Jonathan Homer Lane
|Jonathan Homer Lane|
|Born||August 9, 1819
Geneseo, New York
|Died||May 3, 1880
|Alma mater||Yale University|
|Influences||Charles Grafton Page|
His parents were Mark and Henrietta (née Tenny) Lane and his education was at the Phillips Academy in Exeter, New Hampshire. He graduated from Yale University in 1846. He worked for the U.S. Patent Office, and became a principal examiner in 1851. In 1869 he joined the Office of Weights and Measures, a part of the Department of the Treasury that later became the National Bureau of Standards.
Lane was particularly interested in astronomy, and was the first to perform a mathematical analysis of the Sun as a gaseous body. His investigations demonstrated the thermodynamic relations between pressure, temperature, and density of the gas within the Sun, and formed the foundation of what would in the future become the theory of stellar evolution (see Lane-Emden equation).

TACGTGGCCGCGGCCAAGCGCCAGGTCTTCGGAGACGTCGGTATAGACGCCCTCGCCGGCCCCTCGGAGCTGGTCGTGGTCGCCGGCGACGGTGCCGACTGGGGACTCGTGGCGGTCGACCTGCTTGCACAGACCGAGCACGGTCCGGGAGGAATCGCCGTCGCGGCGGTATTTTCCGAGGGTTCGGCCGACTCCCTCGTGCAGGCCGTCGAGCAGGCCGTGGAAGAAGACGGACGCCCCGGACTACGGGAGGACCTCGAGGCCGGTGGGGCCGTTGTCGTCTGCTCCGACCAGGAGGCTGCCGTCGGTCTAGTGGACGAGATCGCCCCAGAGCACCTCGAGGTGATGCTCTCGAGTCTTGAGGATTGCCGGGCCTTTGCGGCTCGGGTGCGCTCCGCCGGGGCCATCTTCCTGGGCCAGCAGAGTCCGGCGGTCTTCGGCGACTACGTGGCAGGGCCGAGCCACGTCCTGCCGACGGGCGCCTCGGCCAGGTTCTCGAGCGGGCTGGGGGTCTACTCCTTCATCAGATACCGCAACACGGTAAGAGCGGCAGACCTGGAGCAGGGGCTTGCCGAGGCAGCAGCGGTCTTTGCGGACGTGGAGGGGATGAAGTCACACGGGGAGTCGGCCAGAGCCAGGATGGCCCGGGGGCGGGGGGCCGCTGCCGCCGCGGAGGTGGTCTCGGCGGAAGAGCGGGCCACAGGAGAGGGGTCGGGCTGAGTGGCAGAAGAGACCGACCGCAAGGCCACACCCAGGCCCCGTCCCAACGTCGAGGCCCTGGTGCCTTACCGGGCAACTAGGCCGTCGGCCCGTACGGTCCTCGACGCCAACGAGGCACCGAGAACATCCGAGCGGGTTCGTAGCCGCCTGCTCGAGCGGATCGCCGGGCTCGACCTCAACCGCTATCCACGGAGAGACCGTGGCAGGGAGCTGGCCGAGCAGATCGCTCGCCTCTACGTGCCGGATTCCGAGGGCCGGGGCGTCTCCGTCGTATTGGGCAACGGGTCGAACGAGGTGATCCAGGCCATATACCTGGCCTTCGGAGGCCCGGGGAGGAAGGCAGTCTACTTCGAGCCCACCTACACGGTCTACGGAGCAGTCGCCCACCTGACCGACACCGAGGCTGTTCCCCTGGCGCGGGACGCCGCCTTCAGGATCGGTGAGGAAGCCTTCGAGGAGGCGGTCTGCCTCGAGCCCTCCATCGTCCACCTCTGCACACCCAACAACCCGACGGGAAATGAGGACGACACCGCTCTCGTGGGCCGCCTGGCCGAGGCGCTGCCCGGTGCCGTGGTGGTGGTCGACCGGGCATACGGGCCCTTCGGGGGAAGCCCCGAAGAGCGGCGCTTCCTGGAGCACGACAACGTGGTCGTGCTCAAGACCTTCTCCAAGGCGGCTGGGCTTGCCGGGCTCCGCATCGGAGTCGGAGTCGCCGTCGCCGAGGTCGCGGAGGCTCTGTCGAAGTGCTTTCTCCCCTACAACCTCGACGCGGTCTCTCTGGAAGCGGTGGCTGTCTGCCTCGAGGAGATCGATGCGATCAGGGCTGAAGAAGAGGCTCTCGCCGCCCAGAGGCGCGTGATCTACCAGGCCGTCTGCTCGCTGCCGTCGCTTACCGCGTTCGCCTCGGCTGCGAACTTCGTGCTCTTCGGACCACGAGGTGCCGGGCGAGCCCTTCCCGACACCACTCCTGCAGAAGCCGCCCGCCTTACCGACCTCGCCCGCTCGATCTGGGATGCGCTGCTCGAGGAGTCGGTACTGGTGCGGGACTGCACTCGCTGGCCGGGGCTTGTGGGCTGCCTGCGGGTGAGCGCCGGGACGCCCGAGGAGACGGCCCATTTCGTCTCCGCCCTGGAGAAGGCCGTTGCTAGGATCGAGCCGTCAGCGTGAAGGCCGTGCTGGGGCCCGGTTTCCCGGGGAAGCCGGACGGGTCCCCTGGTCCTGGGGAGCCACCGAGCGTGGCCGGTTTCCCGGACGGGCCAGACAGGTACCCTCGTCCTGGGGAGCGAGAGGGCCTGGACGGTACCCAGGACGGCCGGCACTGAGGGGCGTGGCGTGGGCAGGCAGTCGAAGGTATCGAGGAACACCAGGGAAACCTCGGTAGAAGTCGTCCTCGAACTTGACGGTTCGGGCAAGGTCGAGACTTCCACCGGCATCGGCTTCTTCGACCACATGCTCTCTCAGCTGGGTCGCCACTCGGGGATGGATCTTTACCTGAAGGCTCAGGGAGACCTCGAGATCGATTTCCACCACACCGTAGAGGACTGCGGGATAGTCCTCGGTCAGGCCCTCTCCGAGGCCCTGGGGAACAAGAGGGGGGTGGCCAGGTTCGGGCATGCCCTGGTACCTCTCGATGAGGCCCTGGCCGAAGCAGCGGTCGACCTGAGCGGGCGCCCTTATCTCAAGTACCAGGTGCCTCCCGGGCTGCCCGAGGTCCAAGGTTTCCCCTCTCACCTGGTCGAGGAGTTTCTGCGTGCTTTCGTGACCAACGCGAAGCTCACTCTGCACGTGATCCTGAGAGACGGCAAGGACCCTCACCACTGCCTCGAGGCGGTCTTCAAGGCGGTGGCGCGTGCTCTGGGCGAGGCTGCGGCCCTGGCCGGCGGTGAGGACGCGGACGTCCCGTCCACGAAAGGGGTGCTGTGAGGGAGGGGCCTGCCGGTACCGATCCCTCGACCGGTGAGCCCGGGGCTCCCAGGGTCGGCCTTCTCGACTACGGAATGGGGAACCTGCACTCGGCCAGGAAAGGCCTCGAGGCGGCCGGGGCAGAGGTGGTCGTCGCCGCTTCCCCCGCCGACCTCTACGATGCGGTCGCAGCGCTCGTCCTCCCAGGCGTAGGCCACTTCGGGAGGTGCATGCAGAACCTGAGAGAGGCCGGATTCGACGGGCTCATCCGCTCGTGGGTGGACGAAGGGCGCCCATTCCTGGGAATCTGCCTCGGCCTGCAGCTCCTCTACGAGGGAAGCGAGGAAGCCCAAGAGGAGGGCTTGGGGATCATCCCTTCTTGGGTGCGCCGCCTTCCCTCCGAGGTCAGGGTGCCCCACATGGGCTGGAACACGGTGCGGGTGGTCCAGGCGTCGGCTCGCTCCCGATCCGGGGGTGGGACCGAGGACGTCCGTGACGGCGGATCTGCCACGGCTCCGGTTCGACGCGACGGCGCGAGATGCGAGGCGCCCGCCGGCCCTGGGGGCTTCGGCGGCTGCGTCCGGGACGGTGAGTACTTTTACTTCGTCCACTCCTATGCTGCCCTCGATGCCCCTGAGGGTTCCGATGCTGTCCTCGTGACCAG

Simon Newcomb, in his memoirs, describes Lane as "an odd-looking and odd-mannered little man, rather intellectual in appearance, who listened attentively to what others said, but who, so far as I noticed, never said a word himself." Newcomb recounts his own role in bringing Lane's work, in 1876, to the attention of William Thomson who further popularized the work. Newcomb notes, "it is very singular that a man of such acuteness never achieved anything else of significance."
- Lane, J. H., "On the Theoretical Temperature of the Sun", 1870, American Journal of Science.
- Newcomb, S (1903) The Reminiscences of an Astronomer, pp. 246–249. (Reissued by Cambridge University Press, 2010. ISBN 978-1-108-01391-8)
|This United States astronomer article is a stub. You can help Wikipedia by expanding it.|